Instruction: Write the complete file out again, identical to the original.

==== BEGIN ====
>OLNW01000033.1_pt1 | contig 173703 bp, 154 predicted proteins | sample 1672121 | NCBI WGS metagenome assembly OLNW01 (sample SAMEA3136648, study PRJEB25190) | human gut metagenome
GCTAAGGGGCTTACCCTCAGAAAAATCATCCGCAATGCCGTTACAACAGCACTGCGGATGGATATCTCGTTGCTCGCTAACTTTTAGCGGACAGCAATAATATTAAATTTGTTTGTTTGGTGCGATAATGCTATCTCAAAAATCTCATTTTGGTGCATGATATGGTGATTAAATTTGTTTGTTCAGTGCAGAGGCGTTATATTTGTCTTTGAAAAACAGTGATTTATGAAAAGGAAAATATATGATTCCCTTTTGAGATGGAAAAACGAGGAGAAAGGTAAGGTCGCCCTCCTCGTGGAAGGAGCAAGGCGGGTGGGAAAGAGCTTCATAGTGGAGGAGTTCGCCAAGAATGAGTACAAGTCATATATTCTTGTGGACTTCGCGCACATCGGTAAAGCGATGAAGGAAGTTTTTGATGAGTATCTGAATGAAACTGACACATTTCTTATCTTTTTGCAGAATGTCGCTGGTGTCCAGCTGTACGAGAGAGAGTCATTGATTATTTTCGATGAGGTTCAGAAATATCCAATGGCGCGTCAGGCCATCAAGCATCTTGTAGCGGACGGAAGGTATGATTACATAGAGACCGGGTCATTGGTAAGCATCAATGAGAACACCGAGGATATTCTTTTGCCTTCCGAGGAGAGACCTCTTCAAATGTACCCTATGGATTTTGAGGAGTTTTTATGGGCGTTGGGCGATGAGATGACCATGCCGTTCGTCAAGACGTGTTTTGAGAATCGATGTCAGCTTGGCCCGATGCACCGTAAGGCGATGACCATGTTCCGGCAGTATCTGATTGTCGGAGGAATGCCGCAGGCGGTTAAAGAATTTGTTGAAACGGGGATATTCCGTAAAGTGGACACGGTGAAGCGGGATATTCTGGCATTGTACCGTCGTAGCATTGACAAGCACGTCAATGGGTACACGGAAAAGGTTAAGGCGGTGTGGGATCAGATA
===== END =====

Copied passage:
>OLNW01000033.1_pt1 | contig 173703 bp, 154 predicted proteins | sample 1672121 | NCBI WGS metagenome assembly OLNW01 (sample SAMEA3136648, study PRJEB25190) | human gut metagenome
GCTAAGGGGCTTACCCTCAGAAAAATCATCCGCAATGCCGTTACAACAGCACTGCGGATGGATATCTCGTTGCTCGCTAACTTTTAGCGGACAGCAATAATATTAAATTTGTTTGTTTGGTGCGATAATGCTATCTCAAAAATCTCATTTTGGTGCATGATATGGTGATTAAATTTGTTTGTTCAGTGCAGAGGCGTTATATTTGTCTTTGAAAAACAGTGATTTATGAAAAGGAAAATATATGATTCCCTTTTGAGATGGAAAAACGAGGAGAAAGGTAAGGTCGCCCTCCTCGTGGAAGGAGCAAGGCGGGTGGGAAAGAGCTTCATAGTGGAGGAGTTCGCCAAGAATGAGTACAAGTCATATATTCTTGTGGACTTCGCGCACATCGGTAAAGCGATGAAGGAAGTTTTTGATGAGTATCTGAATGAAACTGACACATTTCTTATCTTTTTGCAGAATGTCGCTGGTGTCCAGCTGTACGAGAGAGAGTCATTGATTATTTTCGATGAGGTTCAGAAATATCCAATGGCGCGTCAGGCCATCAAGCATCTTGTAGCGGACGGAAGGTATGATTACATAGAGACCGGGTCATTGGTAAGCATCAATGAGAACACCGAGGATATTCTTTTGCCTTCCGAGGAGAGACCTCTTCAAATGTACCCTATGGATTTTGAGGAGTTTTTATGGGCGTTGGGCGATGAGATGACCATGCCGTTCGTCAAGACGTGTTTTGAGAATCGATGTCAGCTTGGCCCGATGCACCGTAAGGCGATGACCATGTTCCGGCAGTATCTGATTGTCGGAGGAATGCCGCAGGCGGTTAAAGAATTTGTTGAAACGGGGATATTCCGTAAAGTGGACACGGTGAAGCGGGATATTCTGGCATTGTACCGTCGTAGCATTGACAAGCACGTCAATGGGTACACGGAAAAGGTTAAGGCGGTGTGGGATCAGATA